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Nicely does it: are children with urinary tract infections being identified in A&E?
  1. M Thayalan1,
  2. J Round2
  1. 1Medical student, St. George's, University of London, London, UK
  2. 2Center for Medical and Healthcare Education, St. George's University of London, London, UK

Abstract

Aims To investigate if patients under 6 years of age, presenting with symptoms suggestive of a urinary tract infection (UTI), are being correctly identified and managed in accordance with the National Institute of Clinical Excellence (NICE) guidelines1 in paediatric A&E.

Methods A retrospective study, over 1 month, of case notes from three A&E departments in a region. Patients selected were 6 years or under and presenting with a medical complaint. A+E records were reviewed for the presentation of common UTI symptoms as listed in NICE UTI guidelines. Information regarding the information of infection and first-stage management was collated. Specific audit points were adapted from the NICE criteria.

Results A total of 2220 records were identified and all records reviewed. 236 children presented with unexplained fever of 380°C or higher. All should have had a urine sample tested within 24 h, but only 34% had this documented in the A+E records. The 1122 children who presented with common symptoms or signs of UTI should have had a urine sample tested for infection. However only 49% of children presenting with 4 common signs or symptoms of UTI and 82% presenting with five or more symptoms actually had a urine sample tested at all. 61 infants under 3 months were identified. All should have had their urine samples sent for urgent microscopy and culture, however, just 18% of infants were managed in this way. All urine samples taken for children 3 years or older (n=134) were tested using dipstick for leucocyte esterase and nitrite as the first-stage strategy, as recommended in guidance. 1 record of suprapubic aspiration was recorded. NICE guidelines recommend ultrasound prior to the SPA to demonstrate the presence of urine in the bladder, but this was not followed. The aspiration was not successful.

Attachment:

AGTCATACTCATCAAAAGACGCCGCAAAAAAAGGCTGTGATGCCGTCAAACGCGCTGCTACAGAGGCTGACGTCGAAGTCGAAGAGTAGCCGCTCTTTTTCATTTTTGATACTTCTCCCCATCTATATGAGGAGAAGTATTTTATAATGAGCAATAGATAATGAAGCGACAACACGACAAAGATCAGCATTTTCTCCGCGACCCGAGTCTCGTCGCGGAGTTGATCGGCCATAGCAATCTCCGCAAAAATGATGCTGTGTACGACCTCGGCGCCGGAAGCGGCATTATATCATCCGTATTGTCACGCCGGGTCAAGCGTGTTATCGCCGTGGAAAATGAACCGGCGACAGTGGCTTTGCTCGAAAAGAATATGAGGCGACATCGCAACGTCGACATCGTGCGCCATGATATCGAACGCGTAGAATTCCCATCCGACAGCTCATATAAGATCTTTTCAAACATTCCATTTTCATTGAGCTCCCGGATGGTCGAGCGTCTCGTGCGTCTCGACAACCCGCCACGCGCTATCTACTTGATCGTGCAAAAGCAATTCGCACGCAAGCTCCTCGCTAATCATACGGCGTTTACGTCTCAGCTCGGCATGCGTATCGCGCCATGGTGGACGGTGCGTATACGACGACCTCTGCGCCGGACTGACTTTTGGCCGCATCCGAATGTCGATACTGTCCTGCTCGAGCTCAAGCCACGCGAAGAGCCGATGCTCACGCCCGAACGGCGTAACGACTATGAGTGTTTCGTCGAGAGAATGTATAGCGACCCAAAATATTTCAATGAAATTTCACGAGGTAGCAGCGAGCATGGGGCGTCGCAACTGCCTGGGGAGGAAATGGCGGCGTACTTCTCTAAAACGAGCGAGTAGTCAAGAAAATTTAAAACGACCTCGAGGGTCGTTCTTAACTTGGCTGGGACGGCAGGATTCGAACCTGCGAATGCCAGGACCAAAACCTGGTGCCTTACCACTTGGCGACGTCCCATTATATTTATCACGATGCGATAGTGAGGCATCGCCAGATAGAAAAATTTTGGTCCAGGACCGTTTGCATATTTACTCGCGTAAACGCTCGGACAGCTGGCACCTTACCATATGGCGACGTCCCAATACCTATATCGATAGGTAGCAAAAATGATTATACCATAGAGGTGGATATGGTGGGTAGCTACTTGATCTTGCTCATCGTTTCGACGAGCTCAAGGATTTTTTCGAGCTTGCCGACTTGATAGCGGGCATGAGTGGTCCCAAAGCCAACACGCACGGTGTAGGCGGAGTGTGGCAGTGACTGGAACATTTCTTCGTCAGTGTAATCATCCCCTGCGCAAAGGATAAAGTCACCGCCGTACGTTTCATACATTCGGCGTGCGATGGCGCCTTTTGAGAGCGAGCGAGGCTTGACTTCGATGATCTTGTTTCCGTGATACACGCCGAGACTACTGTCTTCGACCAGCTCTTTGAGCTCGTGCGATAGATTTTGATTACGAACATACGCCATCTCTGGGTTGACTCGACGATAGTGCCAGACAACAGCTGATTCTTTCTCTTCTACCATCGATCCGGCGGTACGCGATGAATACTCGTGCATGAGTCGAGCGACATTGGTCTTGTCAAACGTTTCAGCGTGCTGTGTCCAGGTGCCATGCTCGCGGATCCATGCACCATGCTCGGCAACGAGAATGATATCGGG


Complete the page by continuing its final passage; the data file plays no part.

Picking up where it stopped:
Conclusions This study demonstrates poor compliance to the NICE guidelines in the identification and first-stage management of UTIs in several paediatric A&Es. This raises issues with training and buy-in to these guidelines by A+E staff.

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